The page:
I’ve never met a business leader who didn’t talk about the need for innovation. Most leaders understand that innovation is what creates progress, and progress is how businesses get results. That being said, there’s a dichotomy between what many leaders say they want and how they actually run their business.
Many leaders say they want new ideas from people, but they themselves create a prescriptive environment where people are restricted from creating and moving forward. They want a culture that thrives on good attitude, but they themselves show up with a bad attitude. They want collaboration, but they take no time themselves to build trust. They want the business to be seen by the public as socially responsible, but they themselves show no heart, and lack compassion in the eyes of the people working for the business. You see you can’t have it both ways. You can’t have an innovative business that turns ideas and vision into reality, and choose to model characteristics that derail innovation—you’re either all in or all out. You need to make a choice. If you’re all in, you need to own it all the way.
We can’t talk about innovation without reflecting on Einstein’s quote: “Everything is energy and that’s all there is to it. Match the frequency of the reality you want and you cannot help but get that reality. It can be no other way. This is not philosophy. This is physics.” In other words, you get back what you give. It’s the basic law of attraction. And you can physically see it happen in business day in and day out. If a business wants to be innovative, and if it wants an internal brand that represents a great attitude, then the people running the business need to authentically model the characteristics that create innovation and a great attitude—trust, compassion, and freedom. If the leaders aren’t modeling trust, compassion, and freedom, the business will just keep producing more of the dysfunction leaders are choosing to model, and the desire to have true innovation and a healthy internal brand will never be reached.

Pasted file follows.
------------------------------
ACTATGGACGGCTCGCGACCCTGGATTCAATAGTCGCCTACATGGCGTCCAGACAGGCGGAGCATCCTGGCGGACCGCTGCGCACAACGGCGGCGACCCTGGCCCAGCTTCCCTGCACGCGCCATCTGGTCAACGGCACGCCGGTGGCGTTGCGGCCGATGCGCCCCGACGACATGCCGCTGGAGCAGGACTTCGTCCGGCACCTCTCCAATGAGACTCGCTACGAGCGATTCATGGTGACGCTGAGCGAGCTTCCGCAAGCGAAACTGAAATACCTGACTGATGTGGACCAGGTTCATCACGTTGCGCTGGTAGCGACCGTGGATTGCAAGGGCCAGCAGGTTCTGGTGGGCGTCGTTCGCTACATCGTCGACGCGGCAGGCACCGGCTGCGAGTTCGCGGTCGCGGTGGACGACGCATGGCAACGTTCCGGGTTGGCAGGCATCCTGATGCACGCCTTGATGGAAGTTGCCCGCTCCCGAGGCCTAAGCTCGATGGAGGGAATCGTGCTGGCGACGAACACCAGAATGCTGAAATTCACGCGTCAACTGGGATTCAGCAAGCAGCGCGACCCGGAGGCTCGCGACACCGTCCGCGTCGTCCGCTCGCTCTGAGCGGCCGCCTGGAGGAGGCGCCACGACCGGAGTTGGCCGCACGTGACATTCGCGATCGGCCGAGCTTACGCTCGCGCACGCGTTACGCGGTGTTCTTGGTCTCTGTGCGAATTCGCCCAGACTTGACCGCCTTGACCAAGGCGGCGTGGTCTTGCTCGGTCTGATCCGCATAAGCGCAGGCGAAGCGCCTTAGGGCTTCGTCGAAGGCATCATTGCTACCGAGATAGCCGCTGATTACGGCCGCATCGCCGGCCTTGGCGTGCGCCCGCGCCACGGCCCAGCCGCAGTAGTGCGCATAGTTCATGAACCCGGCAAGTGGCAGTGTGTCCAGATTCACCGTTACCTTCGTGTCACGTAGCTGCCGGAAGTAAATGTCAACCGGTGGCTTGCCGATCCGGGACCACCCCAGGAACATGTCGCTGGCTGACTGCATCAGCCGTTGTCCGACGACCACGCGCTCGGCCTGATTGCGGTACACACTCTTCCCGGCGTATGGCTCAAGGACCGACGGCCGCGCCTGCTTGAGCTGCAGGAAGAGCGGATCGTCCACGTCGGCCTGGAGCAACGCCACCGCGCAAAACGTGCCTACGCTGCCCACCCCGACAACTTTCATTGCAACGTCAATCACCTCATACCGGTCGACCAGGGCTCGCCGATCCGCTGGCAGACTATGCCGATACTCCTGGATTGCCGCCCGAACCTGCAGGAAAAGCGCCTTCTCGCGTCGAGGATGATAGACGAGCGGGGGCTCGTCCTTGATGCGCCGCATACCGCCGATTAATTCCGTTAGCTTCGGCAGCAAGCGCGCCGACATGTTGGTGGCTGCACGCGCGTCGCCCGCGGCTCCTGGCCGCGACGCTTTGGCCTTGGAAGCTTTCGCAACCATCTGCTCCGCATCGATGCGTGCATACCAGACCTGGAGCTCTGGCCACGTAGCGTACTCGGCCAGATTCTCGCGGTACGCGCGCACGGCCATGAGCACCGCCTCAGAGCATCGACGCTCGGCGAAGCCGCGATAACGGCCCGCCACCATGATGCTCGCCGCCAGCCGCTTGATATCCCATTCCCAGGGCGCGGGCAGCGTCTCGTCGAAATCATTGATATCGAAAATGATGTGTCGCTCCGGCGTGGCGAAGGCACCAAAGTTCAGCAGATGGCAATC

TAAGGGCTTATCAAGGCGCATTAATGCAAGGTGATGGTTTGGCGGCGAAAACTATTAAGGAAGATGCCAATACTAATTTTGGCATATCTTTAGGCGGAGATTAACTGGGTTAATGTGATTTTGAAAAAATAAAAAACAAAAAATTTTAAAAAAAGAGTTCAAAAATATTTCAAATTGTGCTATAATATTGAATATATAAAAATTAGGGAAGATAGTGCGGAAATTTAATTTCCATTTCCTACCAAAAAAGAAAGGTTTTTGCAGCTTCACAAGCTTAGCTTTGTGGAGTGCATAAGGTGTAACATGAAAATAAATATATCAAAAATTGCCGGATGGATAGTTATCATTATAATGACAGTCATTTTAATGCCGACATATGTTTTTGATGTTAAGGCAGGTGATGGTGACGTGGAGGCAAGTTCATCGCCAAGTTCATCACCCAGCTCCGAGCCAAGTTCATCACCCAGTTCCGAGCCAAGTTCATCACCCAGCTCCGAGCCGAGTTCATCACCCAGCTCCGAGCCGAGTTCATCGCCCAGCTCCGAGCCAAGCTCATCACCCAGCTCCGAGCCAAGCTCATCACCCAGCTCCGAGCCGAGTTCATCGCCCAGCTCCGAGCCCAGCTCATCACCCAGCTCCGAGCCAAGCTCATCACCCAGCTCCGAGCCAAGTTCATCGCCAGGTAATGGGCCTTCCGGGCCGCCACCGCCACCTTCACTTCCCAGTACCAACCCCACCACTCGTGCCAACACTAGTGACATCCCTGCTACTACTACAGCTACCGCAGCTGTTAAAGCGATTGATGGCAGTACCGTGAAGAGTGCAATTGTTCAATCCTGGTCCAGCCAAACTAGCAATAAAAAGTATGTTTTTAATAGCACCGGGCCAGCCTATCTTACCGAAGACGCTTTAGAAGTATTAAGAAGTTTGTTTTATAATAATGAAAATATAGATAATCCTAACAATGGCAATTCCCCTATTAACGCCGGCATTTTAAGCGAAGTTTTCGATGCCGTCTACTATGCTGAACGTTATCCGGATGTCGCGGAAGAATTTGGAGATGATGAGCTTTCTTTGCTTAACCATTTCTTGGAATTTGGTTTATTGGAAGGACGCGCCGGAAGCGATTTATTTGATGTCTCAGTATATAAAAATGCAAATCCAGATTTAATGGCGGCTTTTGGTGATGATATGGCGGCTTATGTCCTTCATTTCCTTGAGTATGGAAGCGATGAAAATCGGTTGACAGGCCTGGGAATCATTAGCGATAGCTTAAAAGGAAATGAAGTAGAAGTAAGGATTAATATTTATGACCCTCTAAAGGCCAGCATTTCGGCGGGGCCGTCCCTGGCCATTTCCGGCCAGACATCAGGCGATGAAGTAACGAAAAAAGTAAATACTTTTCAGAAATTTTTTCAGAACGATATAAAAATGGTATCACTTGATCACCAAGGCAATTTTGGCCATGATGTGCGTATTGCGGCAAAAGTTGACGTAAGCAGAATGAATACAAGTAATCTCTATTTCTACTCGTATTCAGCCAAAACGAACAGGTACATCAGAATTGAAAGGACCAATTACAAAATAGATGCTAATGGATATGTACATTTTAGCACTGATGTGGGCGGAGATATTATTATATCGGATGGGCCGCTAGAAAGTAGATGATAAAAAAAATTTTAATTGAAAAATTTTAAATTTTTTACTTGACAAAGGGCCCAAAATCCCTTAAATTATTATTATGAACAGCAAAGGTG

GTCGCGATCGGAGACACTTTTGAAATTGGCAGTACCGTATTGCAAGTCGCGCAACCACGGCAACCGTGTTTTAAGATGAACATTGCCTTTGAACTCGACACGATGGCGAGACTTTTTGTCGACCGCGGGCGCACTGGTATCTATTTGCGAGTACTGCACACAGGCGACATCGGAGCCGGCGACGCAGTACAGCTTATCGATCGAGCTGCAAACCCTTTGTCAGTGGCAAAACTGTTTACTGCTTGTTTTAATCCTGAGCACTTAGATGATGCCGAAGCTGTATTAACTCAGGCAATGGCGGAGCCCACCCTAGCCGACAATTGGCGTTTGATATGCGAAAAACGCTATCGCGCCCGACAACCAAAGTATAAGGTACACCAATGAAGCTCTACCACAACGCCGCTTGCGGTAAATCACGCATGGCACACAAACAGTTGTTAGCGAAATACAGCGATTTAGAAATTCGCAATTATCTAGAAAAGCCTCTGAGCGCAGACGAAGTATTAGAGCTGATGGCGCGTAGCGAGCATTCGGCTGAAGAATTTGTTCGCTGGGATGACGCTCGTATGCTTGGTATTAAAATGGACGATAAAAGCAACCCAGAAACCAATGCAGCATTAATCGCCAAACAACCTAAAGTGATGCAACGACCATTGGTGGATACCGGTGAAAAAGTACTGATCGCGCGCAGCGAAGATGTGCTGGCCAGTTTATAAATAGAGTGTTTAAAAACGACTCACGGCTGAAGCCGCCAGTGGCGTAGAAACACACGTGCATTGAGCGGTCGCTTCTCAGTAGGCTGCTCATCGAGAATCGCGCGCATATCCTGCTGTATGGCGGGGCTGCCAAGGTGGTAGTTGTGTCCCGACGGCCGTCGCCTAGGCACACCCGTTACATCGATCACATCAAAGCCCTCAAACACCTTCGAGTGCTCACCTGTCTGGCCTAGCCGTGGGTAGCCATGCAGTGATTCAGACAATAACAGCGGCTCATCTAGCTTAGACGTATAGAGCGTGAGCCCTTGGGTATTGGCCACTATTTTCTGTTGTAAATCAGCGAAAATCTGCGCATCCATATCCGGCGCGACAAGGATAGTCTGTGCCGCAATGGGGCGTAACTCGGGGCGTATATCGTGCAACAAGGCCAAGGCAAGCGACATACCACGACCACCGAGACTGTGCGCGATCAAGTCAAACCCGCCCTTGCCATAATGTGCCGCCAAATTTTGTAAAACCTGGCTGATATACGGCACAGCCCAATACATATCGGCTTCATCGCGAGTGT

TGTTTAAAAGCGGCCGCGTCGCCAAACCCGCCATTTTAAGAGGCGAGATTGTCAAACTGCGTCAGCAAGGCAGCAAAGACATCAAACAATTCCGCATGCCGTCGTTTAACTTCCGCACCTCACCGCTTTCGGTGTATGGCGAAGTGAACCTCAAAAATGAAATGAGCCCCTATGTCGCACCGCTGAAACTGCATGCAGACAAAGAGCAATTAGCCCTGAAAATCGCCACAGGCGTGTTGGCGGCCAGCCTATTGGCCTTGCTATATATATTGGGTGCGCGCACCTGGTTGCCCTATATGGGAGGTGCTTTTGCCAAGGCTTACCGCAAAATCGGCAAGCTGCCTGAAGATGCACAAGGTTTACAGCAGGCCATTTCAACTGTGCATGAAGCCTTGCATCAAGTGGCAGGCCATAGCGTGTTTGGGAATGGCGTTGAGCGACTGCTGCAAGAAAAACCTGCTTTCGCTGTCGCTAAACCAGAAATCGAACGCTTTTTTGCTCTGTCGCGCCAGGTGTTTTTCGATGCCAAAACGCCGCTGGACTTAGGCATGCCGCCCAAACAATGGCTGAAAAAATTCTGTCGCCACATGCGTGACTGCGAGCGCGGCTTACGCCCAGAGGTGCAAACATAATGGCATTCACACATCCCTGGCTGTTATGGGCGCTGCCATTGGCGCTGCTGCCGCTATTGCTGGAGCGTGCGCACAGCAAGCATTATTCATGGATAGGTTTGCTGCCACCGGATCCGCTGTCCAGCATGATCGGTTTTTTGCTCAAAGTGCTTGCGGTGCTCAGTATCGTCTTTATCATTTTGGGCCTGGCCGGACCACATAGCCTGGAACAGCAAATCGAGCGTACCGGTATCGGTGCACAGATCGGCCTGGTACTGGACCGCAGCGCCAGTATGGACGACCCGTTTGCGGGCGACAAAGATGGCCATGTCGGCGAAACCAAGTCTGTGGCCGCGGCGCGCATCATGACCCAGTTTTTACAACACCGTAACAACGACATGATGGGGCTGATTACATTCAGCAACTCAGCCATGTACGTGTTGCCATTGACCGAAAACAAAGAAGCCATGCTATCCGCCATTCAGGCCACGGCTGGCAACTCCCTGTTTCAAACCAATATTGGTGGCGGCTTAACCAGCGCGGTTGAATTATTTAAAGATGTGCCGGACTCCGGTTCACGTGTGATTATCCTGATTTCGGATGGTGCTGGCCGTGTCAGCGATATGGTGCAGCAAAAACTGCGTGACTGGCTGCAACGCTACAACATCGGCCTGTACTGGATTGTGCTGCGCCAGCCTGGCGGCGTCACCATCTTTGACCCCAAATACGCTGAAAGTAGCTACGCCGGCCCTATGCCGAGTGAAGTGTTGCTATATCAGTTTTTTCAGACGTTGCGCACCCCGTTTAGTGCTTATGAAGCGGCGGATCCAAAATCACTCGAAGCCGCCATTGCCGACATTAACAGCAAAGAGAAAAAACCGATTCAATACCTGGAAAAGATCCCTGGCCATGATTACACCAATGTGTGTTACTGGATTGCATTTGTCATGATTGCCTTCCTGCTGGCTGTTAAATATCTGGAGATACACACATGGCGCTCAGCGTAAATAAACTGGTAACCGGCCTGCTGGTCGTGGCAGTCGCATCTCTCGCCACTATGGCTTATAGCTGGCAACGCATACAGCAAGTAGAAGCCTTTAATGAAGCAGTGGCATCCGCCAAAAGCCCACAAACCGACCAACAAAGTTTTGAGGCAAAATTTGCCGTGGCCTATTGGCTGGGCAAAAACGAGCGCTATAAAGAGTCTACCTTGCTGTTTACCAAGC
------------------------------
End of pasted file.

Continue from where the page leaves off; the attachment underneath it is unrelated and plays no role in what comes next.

Here’s the myth buster. Innovation does not happen just because a business decides to create a colorful or contemporary room, or sends leaders to a workshop where they learn the latest innovation techniques. It’s only when the business builds trust, demonstrates compassion, and gives freedom that a business has circulated enough healthy energy that it can become innovative. You see, trust, compassion, and freedom create the magic pill for innovation. That magic pill is called attitude.
Giving freedom to people is critical to innovation because it turns ideas and vision into reality. Freedom cultivates an attitude that anything is possible, and innovation comes from that attitude. Attitude is how progress is born. When the business has circulated enough healthy energy to create the attitude that anything is possible, you’ll know it. It’s then that culture is at its best, people are engaged, and the internal brand becomes so strong that everyone can’t help but drink the Kool-Aid, coffee, or cocktails you’re serving. When the internal brand is the attitude that anything is possible, innovation thrives and everyone becomes engaged because the healthy energy feels too good not to be part of the journey.
Gina Soleil, is a speaker and acclaimed author of Fuel Your Business: How to energize people, ignite action and drive profit. She blogs and speaks about how to create a business where people are energized, feel good and are happy. Email Gina Soleil and follow her on Twitter.